According to the National Kidney Foundation (NKF), living donation offers some benefits over deceased donation.[ii] This can include reduced risk of rejection when donation is done between family members due to better genetic matches. And while some deceased-donor kidneys may require some time before they function, living-donor kidneys typically function immediately because the organ has very little time out of a body.
In 2021, DaVita Kidney Care collaborated with the National Kidney Foundation (NKF) in The Big Ask: The Big Give platform and program. The goal of the program was to offer transplant candidates resources to help them ask loved ones to become a living donor.
According to the website for the program, asking someone to be a living donor can be a life-saving conversation—but it can also feel uncomfortable. The website indicates that many people won’t get a transplant simply because they do not know how to ask. The Big Ask: The Big Give highlights resources and tips to help navigate these important conversations and empower them to be advocates for their own health.
For those considering living donation, The Big Ask: The Big Give provides information and resources about the decision as well as insight on the evaluation, surgery and recovery processes for kidney donation. This includes financial considerations—including time away from work needed to recover from the surgery, a common concern when considering living donation.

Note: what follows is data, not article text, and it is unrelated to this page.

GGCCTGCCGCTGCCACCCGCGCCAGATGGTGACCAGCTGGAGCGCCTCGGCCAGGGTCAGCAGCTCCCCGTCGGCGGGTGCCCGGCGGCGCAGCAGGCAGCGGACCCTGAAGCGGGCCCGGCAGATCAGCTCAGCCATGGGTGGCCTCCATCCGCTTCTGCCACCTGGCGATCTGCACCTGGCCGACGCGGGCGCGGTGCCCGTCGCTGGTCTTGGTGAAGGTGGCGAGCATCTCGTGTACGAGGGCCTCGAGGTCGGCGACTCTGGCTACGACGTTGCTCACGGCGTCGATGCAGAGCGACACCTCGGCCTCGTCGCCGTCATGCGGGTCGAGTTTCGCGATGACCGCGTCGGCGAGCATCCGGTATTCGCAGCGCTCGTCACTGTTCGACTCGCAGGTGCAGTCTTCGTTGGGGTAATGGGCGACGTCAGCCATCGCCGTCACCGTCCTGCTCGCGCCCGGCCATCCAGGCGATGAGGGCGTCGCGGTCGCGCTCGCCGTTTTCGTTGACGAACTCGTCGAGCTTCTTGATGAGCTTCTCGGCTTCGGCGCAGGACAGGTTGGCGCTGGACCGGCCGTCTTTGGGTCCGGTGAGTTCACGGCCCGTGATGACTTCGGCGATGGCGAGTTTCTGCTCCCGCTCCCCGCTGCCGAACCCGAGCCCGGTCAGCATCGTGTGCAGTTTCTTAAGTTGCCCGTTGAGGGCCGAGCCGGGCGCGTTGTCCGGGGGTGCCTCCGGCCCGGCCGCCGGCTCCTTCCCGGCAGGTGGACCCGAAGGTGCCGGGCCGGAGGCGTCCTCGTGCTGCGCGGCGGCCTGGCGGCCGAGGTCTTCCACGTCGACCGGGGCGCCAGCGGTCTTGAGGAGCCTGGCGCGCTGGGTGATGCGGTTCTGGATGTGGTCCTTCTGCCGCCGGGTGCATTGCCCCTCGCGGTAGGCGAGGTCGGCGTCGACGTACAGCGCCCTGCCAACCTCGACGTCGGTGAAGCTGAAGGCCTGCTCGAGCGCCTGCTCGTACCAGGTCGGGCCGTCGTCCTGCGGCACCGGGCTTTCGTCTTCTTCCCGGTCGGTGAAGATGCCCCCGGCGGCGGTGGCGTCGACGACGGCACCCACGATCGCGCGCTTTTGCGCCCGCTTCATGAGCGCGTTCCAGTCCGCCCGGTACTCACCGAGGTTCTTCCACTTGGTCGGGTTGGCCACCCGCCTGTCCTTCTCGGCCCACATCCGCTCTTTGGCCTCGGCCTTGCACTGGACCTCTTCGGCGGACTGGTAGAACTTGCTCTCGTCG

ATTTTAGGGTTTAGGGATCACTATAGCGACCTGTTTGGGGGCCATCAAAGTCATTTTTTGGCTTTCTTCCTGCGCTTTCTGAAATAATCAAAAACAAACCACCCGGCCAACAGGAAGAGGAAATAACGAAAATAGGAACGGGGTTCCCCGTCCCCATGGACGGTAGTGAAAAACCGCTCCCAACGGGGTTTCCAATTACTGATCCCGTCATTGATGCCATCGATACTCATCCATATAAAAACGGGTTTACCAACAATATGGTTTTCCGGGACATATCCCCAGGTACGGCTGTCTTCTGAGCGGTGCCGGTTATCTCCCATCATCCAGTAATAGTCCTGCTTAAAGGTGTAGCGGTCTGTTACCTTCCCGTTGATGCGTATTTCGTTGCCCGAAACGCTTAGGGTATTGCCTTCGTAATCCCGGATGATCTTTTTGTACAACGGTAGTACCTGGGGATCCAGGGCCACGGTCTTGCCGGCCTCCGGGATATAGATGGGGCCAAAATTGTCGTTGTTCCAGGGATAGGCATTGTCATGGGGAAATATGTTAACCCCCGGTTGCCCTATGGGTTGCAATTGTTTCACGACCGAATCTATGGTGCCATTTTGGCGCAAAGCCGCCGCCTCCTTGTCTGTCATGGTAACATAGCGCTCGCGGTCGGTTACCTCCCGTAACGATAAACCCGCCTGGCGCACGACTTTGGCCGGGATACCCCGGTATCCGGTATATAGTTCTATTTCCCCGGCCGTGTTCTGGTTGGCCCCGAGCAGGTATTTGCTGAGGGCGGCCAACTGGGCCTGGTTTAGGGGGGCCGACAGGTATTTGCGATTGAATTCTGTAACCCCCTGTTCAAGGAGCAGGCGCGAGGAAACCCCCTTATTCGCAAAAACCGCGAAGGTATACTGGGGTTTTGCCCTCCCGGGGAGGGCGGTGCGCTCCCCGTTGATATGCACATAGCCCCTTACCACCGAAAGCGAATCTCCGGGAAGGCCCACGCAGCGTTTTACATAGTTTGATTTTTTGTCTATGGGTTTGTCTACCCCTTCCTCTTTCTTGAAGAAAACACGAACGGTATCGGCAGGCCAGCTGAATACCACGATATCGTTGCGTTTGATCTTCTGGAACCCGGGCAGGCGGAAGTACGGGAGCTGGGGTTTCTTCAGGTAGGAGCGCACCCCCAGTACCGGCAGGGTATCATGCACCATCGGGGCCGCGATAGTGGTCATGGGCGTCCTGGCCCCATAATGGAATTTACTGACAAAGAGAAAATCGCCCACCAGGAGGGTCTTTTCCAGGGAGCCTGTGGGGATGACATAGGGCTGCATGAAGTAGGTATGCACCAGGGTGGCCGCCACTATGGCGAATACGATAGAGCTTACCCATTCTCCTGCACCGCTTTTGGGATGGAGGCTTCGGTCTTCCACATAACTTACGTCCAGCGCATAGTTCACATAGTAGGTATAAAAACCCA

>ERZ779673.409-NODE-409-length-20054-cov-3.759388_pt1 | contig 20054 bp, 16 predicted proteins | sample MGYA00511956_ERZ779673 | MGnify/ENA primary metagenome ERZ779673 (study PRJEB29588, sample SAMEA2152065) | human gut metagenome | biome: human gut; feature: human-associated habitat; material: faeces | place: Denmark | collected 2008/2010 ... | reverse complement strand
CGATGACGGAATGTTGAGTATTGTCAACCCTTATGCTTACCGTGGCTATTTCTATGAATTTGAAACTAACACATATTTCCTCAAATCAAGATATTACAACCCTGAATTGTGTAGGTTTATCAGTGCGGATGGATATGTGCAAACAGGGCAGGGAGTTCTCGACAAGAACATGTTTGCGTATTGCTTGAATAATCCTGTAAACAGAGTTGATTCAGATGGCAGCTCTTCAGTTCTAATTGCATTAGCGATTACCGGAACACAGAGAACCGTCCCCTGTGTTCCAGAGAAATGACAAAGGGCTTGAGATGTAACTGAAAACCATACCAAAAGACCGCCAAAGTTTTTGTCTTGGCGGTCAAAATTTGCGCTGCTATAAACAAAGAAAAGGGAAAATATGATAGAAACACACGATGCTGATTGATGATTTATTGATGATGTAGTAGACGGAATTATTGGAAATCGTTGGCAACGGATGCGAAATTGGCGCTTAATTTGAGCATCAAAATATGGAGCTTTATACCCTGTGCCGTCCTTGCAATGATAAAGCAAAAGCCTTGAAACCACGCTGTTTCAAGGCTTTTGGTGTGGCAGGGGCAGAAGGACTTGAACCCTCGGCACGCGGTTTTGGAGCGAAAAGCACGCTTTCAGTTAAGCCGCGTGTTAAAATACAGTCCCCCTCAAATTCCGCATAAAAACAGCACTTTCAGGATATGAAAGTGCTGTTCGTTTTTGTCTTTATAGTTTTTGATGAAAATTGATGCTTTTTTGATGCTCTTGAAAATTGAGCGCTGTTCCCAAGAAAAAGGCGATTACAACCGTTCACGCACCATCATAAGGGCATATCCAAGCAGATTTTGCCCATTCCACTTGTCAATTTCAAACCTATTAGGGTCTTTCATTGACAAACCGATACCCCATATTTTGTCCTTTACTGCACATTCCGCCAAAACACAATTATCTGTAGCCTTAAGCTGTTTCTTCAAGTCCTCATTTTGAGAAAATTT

When Sarah, Cliff’s girlfriend at the time, learned Cliff would be pursuing transplantation, she was ready, though.
“I had had thoughts previously about donating a kidney,” Sarah says. “It really wasn’t a decision. The conversation was pretty much me telling Cliff, ‘Hey, I’m going to do this.’”
Relying on Their Care Teams
Although Cliff and Sarah were both well-versed in kidney care and familiar with the kidney transplantation, they still leaned on their transplant care teams as they went through the process themselves.
In particular, the team helped reconfirm for Sarah that people can and do live normal lives with one kidney.
“They did a really good job of showing the data,” Sarah explains. “And that gave me the reassurance that I really needed—that the probability is high that I would be just fine with one kidney. That really helped calm my nerves about the situation.”
As part of the process, both Sarah and Cliff had to undergo evaluations—to ensure that they were both medically suited to the procedure, that Sarah was a match for Cliff, and that they had support, both logistically and emotionally, to help them through the process.